According to the Indian constitution the country in a Republic, but it acts more like a federation of states with legitimate autonomy, some of which do not co-operate with the other. This highly fragmented system of governance renders the central government week, and even powerless in some cases. This prevents strong decision-making on the national level, thereby affecting the national interest. The internal dynamics of the country play a major role in determining its foreign policy. As in case of Jammu and Kashmir, the lack of political stronghold in the state and to a greater extent, in the country, prevented the Congress lead central government from taking a hard-line stand on Pakistan during 2012-13 ceasefire violation and beheading of Indian soldiers, but the right wing, or as known in the western world, the Hindu nationalist BJP has a stronghold in the state and a majority in Indian Parliament, which enabled it to take hard-line stand on Pakistan’s ceasefire violations in 2014 and 2015. Therefore, to qualify as a dominant world power, a political stronghold within the country and in the immediate neighbourhood is important. Modi’s India is on its way to gain regional dominance but without an answer to China’s growing ties with countries in Central and East Asia.
Booming Economy of Modi’s India
After the liberalization of Indian economy in 1992, followed by substantial foreign investment during the 2000s, India’s defence budget rose by 152%, from INR 15, 750 crores in 1990-91 to US$ 40.4 billion in 2015-16. Today, India is the fastest growing major economy in the world, growing at about 7.4% a year. This substantial growth has enabled the government to spend freely on the modernization of Indian military, which came to a halt in 1992 as a result of economic crisis. Increased spending on modern military equipment and civilian infrastructure have helped India in securing an indispensable position in world affairs and in turn have helped India to play a major role in world politics and in strengthening its position as a regional power.
Modi’s India and its Military Hardware and Establishment
India is the largest importer of military equipment in the world, but not by choice. India has lacked military infrastructure and arms technology ever since it’s independence in 1947 and this makes India largely dependent on Russia and western countries for its military supplies. If India depends on US and Russia for its military supplies, it will never have a better-equipped military than that of Russia and US. As a result of its poor military infrastructure and dependence on other countries for its military supplies, India lacks the strategic and technological edge that is required to be a superpower.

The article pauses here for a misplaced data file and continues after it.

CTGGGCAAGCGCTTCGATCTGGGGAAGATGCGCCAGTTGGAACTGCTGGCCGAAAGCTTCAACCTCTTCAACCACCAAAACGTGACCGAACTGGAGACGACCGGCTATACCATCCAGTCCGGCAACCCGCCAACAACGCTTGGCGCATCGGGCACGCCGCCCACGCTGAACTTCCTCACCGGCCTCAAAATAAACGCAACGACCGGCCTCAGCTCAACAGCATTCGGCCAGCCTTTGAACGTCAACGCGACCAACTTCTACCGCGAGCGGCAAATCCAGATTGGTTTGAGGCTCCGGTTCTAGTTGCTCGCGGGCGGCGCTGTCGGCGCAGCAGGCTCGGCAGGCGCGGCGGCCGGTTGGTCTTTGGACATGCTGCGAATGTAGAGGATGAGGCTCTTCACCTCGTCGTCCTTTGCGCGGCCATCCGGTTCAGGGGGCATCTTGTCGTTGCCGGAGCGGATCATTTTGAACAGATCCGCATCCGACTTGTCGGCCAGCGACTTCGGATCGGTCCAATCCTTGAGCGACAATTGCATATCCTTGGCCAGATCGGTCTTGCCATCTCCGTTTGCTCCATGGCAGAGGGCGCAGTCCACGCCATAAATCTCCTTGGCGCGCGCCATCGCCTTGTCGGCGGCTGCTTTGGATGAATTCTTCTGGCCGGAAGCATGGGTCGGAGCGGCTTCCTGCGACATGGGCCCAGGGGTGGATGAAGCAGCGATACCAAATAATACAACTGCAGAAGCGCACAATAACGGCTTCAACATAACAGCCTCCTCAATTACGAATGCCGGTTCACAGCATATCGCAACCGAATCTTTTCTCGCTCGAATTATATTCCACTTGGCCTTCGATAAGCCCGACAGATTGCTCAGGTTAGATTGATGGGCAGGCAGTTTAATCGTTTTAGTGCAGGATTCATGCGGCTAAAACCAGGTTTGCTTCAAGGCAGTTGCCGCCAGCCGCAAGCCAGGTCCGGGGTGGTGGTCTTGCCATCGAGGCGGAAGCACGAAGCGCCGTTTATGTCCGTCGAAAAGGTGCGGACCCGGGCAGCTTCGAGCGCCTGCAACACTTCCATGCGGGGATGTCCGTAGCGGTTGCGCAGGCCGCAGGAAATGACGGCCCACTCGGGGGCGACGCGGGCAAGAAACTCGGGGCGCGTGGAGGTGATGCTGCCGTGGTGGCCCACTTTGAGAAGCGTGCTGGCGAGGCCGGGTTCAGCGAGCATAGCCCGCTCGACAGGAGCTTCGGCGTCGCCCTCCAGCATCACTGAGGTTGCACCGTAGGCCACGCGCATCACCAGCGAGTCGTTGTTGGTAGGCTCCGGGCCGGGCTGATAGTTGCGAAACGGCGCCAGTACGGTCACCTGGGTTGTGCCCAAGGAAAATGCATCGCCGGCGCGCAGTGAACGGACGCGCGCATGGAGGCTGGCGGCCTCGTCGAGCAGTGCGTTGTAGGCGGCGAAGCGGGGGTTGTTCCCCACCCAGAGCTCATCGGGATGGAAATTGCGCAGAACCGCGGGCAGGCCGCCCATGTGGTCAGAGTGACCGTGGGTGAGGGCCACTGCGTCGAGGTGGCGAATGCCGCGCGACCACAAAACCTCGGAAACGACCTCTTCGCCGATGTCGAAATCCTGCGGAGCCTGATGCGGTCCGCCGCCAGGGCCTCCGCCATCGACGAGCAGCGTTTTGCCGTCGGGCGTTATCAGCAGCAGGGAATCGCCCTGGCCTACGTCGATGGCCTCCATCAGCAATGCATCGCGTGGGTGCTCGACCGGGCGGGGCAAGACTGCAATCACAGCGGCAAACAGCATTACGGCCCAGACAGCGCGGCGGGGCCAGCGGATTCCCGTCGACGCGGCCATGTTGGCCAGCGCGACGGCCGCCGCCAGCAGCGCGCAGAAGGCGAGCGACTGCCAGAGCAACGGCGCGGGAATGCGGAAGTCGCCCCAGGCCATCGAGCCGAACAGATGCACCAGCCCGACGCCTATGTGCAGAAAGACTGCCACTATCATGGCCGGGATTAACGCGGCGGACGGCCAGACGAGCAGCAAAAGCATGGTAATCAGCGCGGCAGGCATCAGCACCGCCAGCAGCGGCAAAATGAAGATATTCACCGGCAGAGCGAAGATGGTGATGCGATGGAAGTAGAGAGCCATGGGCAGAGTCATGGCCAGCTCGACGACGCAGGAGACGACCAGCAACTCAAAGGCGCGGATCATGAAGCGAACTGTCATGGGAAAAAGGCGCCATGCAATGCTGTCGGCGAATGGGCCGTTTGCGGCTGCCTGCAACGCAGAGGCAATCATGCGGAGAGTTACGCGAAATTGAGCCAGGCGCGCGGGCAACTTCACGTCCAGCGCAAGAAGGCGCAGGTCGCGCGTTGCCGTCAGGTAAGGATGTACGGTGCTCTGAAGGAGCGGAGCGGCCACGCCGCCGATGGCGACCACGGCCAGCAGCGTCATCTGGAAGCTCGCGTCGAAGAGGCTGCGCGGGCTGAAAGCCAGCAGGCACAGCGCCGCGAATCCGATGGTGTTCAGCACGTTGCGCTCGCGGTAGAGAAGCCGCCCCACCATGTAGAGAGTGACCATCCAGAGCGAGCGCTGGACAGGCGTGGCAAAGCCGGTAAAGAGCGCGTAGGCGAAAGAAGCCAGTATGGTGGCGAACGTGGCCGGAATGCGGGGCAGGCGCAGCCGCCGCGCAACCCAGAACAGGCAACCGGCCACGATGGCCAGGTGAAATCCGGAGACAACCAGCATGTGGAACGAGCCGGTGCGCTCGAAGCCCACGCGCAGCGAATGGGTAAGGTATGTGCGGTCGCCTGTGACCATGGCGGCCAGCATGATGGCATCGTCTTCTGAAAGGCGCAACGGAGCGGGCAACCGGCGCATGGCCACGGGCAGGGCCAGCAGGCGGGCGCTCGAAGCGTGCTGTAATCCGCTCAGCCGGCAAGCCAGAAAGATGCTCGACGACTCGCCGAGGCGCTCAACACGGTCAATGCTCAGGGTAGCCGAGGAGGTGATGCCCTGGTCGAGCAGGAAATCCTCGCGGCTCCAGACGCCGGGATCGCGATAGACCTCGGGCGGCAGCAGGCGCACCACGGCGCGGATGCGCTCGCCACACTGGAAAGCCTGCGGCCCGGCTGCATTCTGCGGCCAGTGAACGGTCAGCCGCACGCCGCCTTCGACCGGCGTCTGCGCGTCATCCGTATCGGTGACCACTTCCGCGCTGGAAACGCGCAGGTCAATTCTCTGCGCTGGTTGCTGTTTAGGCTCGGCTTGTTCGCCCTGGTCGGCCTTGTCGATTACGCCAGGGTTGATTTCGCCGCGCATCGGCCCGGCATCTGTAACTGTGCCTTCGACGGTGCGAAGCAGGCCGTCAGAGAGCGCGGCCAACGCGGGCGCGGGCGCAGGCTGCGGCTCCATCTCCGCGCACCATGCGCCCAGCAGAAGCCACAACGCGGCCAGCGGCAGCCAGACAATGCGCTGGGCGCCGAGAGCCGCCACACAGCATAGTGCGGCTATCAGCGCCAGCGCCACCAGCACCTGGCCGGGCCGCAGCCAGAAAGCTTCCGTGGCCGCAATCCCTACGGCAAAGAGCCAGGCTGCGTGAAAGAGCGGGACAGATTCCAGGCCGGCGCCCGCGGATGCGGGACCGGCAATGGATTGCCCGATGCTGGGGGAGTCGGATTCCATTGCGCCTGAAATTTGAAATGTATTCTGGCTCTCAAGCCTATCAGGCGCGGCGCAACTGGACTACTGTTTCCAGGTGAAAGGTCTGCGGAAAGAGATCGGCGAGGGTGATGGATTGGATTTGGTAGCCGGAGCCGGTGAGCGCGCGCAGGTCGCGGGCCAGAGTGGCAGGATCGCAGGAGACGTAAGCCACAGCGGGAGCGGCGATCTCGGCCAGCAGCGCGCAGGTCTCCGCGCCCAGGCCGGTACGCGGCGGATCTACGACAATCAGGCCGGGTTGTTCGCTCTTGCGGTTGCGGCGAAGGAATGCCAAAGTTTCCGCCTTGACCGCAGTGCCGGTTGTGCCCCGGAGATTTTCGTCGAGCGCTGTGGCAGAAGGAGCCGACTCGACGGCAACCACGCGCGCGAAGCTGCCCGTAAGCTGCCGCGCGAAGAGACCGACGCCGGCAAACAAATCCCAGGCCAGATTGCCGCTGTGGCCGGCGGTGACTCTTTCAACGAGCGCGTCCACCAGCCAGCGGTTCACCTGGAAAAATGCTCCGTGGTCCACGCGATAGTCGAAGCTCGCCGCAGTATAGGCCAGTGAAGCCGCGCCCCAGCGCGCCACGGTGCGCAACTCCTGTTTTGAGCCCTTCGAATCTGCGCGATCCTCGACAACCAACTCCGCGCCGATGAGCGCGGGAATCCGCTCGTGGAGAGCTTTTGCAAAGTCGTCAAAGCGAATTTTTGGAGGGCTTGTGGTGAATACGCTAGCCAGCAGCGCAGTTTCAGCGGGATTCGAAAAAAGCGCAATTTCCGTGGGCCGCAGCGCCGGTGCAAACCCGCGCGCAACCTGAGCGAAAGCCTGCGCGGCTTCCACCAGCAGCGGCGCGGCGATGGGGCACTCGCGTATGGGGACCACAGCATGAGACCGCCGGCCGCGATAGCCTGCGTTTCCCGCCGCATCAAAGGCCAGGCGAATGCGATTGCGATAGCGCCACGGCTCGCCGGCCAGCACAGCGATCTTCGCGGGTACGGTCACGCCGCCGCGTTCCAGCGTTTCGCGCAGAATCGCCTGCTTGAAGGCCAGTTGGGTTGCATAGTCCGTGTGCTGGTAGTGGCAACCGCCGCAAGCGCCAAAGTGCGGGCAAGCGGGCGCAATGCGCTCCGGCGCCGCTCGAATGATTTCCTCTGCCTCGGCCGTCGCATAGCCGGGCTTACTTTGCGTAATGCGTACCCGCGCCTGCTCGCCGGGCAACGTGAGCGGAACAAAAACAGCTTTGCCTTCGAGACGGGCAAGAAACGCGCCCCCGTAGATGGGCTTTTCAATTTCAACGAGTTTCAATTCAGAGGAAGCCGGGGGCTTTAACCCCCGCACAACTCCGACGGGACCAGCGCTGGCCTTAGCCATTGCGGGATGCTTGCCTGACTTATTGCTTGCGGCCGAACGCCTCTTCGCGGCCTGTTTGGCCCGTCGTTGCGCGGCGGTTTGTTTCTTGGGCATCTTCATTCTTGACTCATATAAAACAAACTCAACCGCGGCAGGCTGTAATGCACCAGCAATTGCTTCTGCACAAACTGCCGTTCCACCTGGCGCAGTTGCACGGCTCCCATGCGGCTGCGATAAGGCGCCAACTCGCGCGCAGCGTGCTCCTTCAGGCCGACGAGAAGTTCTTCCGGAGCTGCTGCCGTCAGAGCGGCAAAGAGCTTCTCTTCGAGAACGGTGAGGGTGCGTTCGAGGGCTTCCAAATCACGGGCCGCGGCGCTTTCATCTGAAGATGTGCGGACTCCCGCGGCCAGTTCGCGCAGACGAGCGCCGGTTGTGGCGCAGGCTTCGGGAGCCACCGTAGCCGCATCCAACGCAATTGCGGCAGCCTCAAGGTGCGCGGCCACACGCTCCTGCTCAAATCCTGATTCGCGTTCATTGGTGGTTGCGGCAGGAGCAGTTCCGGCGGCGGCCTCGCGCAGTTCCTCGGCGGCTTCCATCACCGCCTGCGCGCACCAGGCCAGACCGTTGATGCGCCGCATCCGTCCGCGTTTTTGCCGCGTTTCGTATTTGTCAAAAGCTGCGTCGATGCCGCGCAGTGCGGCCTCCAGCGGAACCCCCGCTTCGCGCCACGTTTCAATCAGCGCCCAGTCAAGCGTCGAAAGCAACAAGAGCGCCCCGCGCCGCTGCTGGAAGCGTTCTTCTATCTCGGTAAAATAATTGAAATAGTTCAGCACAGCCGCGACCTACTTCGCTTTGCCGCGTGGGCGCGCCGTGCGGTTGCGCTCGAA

The art of warfare has surpassed the age of land skirmishes and has expanded to sea and air combat. As a part of fourth generation warfare, it is very important to have a combat-ready air force that can proclaim air supremacy and strike at enemy’s core along with a Blue Water Navy that can secure important trade routes and safeguard national interest beyond the land boundaries. India has a combat-ready Air Force and Navy but when compared to that of the major regional rival, China, and other major powers of the world, they are outdated. Indian Air Force and Navy are undergoing massive reconstruction and modernization. India has ordered over 200 Rafale Fighter Jets, each costing around $150-200 million. Out of the 200 fighter jets ordered, around 150 will be manufactured in India under transfer of technology agreement between Hindustan Aeronautical Limited, an Indian state-owned aviation firm and Dassault Aviation, a France-based group. Various other deals for purchase of equipment needed for modernization of IAF have been signed with US and Russia. The Indian Navy has undergone a massive modernization with induction of various naval ships and an indigenously manufactured aircraft carrier, INS Vikramaditya. Two other aircraft carriers are being indigenously manufactured and will be a part of the Indian Navy by 2022. A strong and well-equipped navy is essential for India if it wishes to project it’s power in the Indian Ocean and in the highly disputed the South China Sea in order to secure national interest and counter China’s influence and expansionist aims in the Indian Ocean.
A regional power with a booming economy, a modernizing military, and growing status at the international stage, Modi’s India is all set to have its share of power in the world. India’s power will grow exponentially in the next few decades, but the superpower status is not a realistic goal for this nation of 1.4 billion, dealing with widespread poverty, illiteracy, comparatively poor infrastructure and other serious issues. Modi’s India will act as a counterbalance to China’s might and aggression in Asia, but a superpower status is not viable in the near future. But nothing can be disregarded as impossible.